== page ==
There’s a terrific ambiguous tension at the heart of the creepy, home-invasion-style Airbnb vacation thriller, “The Rental” that always keeps the movie on an engagingly sinister edge. Whether it’s the unrequited romantic anxiety that emanates from would-be best friends, the vague racism and misogyny conspicuously aimed at one of the female Iranian characters, or the imprecise red neck-y vibes and Trump-ian air around the main hayseed caretaker characters, everything seems just slightly off. Actor turned director Dave Franco delivers the goods in his unsettling directorial debut, in this regard— a seemingly morally ambiguous thriller that doesn’t tell you whether you should be rooting for the innocents or the bad guys and seems to have things on its mind to say about trust, privilege, infidelity, privacy, surveillance and more.

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In “The Rental,” two couples retreat to a picturesque lodge shadowed by forest trees and sheltered by ocean surf. But something’s amiss, of course. When they arrive, red flags surface along the windy, misty coast. Someone’s spying on from the distance, or is that just an unnerving Stanley Kubrick-esque omnipresence at work and a filmmaker that wants to trigger audience paranoia.

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Almost immediately, Franco and his actors notch up the tension. Dan Stevens stars as Charlie, a successful graphic design solopreneur who is treating his girlfriend, Michelle (Alison Brie), his business partner and best friend, Mina (Sheila Vand), along with his troubled brother, Josh (Jeremy Allen White)—who happens to be dating Mina—to a vacation. We first meet the quartet waiting for the property manager (Toby Huss) to show up and meanwhile, Mina reminds everyone that this same person denied her request to stay at the house—a brown person, a woman—and yet immediately accepted Charlie’s request—a white guy—when they were trying to secure a place for their weekend getaway. He suddenly arrives, out of nowhere, with a set of keys, an ominous glare, and an air of hostility. “What are you doing with these brothers?” he asks Mina, in a suspiciously loaded, but unclear fashion—is he referencing her denied vacation request or something more bigoted? It’s vaguely racist and everyone wants to interrogate its meaning, but Charlie, not wanting to create a confrontation before their stay even starts, quickly deflects and diffuses the situation so it can just simmer unchecked.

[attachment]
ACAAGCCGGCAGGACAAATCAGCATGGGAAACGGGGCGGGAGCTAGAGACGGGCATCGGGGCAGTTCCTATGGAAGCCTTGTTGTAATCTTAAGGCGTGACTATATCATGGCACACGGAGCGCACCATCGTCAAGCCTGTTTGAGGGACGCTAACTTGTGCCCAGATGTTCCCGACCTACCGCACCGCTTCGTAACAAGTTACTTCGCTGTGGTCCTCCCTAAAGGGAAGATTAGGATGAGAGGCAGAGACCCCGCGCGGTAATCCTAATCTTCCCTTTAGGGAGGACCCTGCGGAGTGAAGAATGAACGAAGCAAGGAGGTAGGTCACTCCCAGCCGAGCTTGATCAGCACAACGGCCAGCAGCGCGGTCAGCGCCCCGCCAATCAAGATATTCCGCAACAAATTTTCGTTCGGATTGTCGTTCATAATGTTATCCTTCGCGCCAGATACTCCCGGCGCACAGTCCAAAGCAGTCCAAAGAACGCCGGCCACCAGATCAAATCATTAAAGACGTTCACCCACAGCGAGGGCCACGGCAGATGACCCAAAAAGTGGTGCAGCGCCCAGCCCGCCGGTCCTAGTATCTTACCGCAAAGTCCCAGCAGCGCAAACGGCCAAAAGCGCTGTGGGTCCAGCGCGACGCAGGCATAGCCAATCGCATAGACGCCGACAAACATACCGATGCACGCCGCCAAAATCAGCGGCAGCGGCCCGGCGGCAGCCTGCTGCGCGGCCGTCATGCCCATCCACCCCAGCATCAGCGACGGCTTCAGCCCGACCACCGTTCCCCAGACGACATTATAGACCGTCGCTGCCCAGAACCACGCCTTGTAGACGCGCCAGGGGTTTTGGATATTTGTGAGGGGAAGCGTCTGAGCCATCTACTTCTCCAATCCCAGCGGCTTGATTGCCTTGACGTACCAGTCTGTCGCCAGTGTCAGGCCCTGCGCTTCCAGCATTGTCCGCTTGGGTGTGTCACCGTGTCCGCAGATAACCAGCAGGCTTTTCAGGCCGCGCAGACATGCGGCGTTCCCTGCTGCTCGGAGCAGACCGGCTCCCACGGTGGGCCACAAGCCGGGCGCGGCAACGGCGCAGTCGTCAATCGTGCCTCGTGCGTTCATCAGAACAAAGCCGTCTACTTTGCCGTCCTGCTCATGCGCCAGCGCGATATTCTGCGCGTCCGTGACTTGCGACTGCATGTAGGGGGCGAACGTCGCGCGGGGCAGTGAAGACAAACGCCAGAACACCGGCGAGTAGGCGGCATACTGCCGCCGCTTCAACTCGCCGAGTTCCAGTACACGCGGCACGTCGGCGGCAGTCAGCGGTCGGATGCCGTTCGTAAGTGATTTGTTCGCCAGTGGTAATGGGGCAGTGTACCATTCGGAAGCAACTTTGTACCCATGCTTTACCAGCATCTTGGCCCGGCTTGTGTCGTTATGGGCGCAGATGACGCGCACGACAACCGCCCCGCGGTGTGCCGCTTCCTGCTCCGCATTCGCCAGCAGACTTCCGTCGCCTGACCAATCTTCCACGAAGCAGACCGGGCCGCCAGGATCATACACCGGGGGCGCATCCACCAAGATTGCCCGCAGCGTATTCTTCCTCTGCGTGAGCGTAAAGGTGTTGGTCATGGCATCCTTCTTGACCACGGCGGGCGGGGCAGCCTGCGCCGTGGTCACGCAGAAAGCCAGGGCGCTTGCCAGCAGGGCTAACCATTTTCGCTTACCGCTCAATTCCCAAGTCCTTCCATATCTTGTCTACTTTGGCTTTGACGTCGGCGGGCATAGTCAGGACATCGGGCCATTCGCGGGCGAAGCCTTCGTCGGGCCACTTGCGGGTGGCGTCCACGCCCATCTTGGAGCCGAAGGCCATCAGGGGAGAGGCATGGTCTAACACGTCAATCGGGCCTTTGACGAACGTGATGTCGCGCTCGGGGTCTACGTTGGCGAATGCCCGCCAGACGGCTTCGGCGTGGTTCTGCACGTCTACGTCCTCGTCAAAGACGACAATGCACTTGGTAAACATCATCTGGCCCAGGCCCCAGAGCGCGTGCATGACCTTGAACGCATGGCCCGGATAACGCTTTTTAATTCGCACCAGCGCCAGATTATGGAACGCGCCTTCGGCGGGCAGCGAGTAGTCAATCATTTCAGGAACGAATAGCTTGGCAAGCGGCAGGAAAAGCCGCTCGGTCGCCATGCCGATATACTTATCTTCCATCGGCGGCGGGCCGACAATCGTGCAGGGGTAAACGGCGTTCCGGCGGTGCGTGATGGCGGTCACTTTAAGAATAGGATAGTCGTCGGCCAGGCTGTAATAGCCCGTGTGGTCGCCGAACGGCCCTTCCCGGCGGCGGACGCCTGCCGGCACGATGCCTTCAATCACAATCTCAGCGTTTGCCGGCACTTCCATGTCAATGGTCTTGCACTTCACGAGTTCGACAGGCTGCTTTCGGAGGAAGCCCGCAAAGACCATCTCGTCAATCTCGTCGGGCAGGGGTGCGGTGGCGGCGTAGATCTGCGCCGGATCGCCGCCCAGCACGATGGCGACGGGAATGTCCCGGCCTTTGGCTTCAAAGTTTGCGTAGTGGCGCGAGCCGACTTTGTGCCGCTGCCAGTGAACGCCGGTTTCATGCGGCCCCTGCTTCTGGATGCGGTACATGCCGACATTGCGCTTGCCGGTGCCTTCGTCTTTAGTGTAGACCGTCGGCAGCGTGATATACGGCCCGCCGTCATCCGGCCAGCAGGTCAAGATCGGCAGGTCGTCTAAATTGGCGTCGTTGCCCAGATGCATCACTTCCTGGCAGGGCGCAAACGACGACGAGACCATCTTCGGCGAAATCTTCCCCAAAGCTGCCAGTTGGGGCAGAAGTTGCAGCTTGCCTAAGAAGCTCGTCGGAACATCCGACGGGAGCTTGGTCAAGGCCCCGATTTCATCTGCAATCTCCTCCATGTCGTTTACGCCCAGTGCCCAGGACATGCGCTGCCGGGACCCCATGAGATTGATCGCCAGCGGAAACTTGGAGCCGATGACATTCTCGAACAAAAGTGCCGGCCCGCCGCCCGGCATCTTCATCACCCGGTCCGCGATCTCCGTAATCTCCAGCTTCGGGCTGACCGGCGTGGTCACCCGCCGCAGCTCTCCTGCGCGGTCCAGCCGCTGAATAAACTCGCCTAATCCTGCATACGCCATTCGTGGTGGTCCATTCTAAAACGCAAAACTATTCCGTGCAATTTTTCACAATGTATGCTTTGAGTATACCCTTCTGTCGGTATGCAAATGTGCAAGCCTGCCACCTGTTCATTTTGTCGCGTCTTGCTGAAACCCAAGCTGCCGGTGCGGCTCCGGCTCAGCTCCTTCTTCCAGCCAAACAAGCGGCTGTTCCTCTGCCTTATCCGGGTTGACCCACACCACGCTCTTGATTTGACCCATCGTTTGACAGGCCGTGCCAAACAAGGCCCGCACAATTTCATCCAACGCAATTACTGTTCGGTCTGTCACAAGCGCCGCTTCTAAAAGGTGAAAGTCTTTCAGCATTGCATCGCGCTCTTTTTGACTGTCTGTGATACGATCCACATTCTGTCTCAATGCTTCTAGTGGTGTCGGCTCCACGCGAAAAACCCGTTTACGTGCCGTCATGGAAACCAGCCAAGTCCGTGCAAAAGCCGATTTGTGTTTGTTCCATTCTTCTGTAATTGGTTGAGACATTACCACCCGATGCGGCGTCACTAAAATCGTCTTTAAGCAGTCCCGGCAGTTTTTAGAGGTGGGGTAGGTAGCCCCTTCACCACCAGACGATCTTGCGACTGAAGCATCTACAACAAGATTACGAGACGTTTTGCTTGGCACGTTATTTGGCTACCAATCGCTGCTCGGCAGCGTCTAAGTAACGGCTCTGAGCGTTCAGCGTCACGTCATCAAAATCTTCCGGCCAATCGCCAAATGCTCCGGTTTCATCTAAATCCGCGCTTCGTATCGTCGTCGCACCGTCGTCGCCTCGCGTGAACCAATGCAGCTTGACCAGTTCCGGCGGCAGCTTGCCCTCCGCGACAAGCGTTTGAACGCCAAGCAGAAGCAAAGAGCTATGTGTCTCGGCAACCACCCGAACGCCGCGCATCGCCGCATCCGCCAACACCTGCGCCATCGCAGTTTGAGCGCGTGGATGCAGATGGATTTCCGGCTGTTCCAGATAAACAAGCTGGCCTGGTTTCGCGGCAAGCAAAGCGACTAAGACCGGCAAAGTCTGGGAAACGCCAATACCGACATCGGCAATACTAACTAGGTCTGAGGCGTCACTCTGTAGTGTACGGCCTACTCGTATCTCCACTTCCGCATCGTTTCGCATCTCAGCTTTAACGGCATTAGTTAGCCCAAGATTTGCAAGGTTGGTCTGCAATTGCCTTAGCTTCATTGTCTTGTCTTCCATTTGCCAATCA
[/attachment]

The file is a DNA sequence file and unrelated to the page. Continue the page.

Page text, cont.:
This smoldering is where the movie works best. Franco is great with a methodical and patient buildup, and the skilled actors present a façade of happiness that soon begins to crack. Unfortunately, the film starts to reveal its foundational issues right around the same time. “The Rental” points to deeper depths soon to be revealed—just like the secrets these characters harbor that surface later—but they never really arrive. That said, there’s a complexity in all the character dynamics. Stevens and Charlie make us believe in their character’s fraught sibling history, and the complicated feelings Charlie has for his partner, Mina. Josh, disturbed by Charlie and Mina’s touchy-feely friendship, turns a blind eye to their affections, yet knows something isn’t right.